By CARL G. LAURIN
THE ECCLESIASTICAL PERIOD
NUMEROUS relics of ancient times bear witness to the high peasant culture possessed by Sweden thousands of years before the Christian Era. The finelyshaped swords and the spiral ornaments on buckles and shield-plates of the Bronze Age reveal the presence of artistic taste and skilled craftsmanship in our country before the Persians encountered the Greeks. At a much later period, the Germanic peoples, under impulses from classic civilization, evolved an arabesque form of ornamentation, which spread southward to Italy with the Lombards, and northward to England and Ireland. From Erin's Isle the arabesque was again transplanted to the North, where it underwent a varied development, as may be seen in the decorative convolutions on certain rune stones, found principally in central Sweden, and executed in the eleventh and twelfth centuries. Erected at a time when the Romanesque school dominated the continent, these runic monuments often show Romanesque influence in the style of their ornamentations, and the same is true of the old Norse forms of decoration that were revived in the boldly fantastic, marvellously well executed portals of the Norwegian wooden stave-churches as well as in the remains of the Swedish. The first churches in Sweden, like the houses and temples of pagan times, were of wood.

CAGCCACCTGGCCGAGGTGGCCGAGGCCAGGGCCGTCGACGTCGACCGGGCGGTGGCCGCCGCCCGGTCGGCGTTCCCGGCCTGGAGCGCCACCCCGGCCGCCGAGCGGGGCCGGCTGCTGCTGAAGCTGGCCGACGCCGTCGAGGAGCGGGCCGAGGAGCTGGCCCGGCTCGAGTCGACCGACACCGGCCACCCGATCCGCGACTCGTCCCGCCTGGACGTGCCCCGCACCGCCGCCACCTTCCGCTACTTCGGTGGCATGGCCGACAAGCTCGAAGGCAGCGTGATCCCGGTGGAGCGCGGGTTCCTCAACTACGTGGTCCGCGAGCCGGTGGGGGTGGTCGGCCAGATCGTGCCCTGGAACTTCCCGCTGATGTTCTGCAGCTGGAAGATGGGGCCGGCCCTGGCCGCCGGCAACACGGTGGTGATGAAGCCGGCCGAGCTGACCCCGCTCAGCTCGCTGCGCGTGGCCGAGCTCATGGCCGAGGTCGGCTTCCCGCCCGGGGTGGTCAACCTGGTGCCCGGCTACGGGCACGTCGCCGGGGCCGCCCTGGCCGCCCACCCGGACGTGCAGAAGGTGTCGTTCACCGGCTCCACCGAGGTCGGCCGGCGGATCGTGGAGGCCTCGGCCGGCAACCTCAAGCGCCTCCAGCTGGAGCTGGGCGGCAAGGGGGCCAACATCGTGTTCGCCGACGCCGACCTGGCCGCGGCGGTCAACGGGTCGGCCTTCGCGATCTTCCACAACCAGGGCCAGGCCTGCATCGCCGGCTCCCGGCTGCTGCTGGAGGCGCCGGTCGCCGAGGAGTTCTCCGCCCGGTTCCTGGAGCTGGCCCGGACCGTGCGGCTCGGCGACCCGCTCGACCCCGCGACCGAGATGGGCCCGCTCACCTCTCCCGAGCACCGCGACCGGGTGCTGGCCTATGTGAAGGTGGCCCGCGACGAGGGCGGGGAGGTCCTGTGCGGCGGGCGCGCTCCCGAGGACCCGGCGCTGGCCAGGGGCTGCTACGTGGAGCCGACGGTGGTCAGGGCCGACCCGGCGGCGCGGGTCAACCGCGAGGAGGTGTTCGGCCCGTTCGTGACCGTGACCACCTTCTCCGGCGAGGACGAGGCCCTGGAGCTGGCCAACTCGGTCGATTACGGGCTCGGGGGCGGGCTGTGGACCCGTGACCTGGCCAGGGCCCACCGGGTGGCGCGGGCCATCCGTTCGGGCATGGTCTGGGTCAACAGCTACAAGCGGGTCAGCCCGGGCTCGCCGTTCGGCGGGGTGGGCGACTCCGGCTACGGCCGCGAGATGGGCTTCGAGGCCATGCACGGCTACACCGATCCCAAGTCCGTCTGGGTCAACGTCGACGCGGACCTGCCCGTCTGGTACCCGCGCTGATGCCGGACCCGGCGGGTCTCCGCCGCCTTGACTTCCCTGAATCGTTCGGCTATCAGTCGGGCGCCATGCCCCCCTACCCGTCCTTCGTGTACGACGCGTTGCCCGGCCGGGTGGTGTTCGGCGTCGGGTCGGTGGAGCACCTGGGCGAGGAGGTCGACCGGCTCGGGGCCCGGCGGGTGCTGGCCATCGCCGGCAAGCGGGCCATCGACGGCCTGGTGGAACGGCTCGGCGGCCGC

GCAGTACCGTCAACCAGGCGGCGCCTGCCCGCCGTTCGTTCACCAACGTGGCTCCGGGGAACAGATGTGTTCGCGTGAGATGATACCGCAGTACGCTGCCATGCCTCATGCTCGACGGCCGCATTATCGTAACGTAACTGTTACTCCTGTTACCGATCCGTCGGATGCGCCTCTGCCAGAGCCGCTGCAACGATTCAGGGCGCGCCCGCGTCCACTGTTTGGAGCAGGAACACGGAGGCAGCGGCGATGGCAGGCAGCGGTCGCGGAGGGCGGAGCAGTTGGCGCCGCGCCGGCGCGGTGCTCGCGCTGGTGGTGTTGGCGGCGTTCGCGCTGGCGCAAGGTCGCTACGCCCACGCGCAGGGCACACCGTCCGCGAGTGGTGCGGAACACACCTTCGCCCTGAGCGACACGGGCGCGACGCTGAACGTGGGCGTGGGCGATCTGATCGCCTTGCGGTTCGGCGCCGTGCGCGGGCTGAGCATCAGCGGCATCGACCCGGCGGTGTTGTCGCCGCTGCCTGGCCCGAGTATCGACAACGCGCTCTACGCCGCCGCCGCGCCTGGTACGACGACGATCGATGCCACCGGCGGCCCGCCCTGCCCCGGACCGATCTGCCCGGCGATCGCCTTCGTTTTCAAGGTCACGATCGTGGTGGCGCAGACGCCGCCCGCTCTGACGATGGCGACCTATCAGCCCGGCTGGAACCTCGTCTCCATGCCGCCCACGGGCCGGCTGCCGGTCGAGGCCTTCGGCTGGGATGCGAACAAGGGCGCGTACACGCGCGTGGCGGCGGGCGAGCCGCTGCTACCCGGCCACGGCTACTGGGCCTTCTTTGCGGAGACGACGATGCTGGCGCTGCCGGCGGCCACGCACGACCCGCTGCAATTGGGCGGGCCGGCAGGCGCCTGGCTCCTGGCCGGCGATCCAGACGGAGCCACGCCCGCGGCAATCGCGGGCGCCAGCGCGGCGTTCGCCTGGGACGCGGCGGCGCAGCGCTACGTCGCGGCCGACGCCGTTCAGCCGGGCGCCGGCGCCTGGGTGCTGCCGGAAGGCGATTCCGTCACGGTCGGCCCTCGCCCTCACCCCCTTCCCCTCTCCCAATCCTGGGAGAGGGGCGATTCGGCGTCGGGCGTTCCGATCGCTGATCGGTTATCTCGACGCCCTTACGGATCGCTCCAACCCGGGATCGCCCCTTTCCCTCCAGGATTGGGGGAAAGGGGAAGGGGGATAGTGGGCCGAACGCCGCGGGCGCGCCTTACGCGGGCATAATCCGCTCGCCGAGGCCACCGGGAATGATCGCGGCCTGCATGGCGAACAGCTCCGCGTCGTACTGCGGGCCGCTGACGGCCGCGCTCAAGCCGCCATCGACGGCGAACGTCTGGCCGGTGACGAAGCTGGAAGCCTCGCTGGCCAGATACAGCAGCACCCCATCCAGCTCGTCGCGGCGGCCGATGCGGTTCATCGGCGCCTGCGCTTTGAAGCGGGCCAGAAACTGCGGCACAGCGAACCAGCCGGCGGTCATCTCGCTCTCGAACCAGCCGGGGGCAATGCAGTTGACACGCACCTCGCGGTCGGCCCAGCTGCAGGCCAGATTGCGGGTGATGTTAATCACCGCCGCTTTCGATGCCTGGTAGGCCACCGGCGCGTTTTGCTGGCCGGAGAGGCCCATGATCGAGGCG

After 1100, stone churches became more and more common. In the twelfth century, Lund Cathedral was dedicated,
Questia, a part of Gale, Cengage Learning. www.questia.com
Publication information: Book title: Scandinavian Art. Contributors: Carl Laurin - Author, Emil Hannover - Author, Jens Thiis - Author. Publisher: American-Scandinavian Foundation. Place of publication: New York. Publication year: 1922. Page number: 37.
This material is protected by copyright and, with the exception of fair use, may not be further copied, distributed or transmitted in any form or by any means.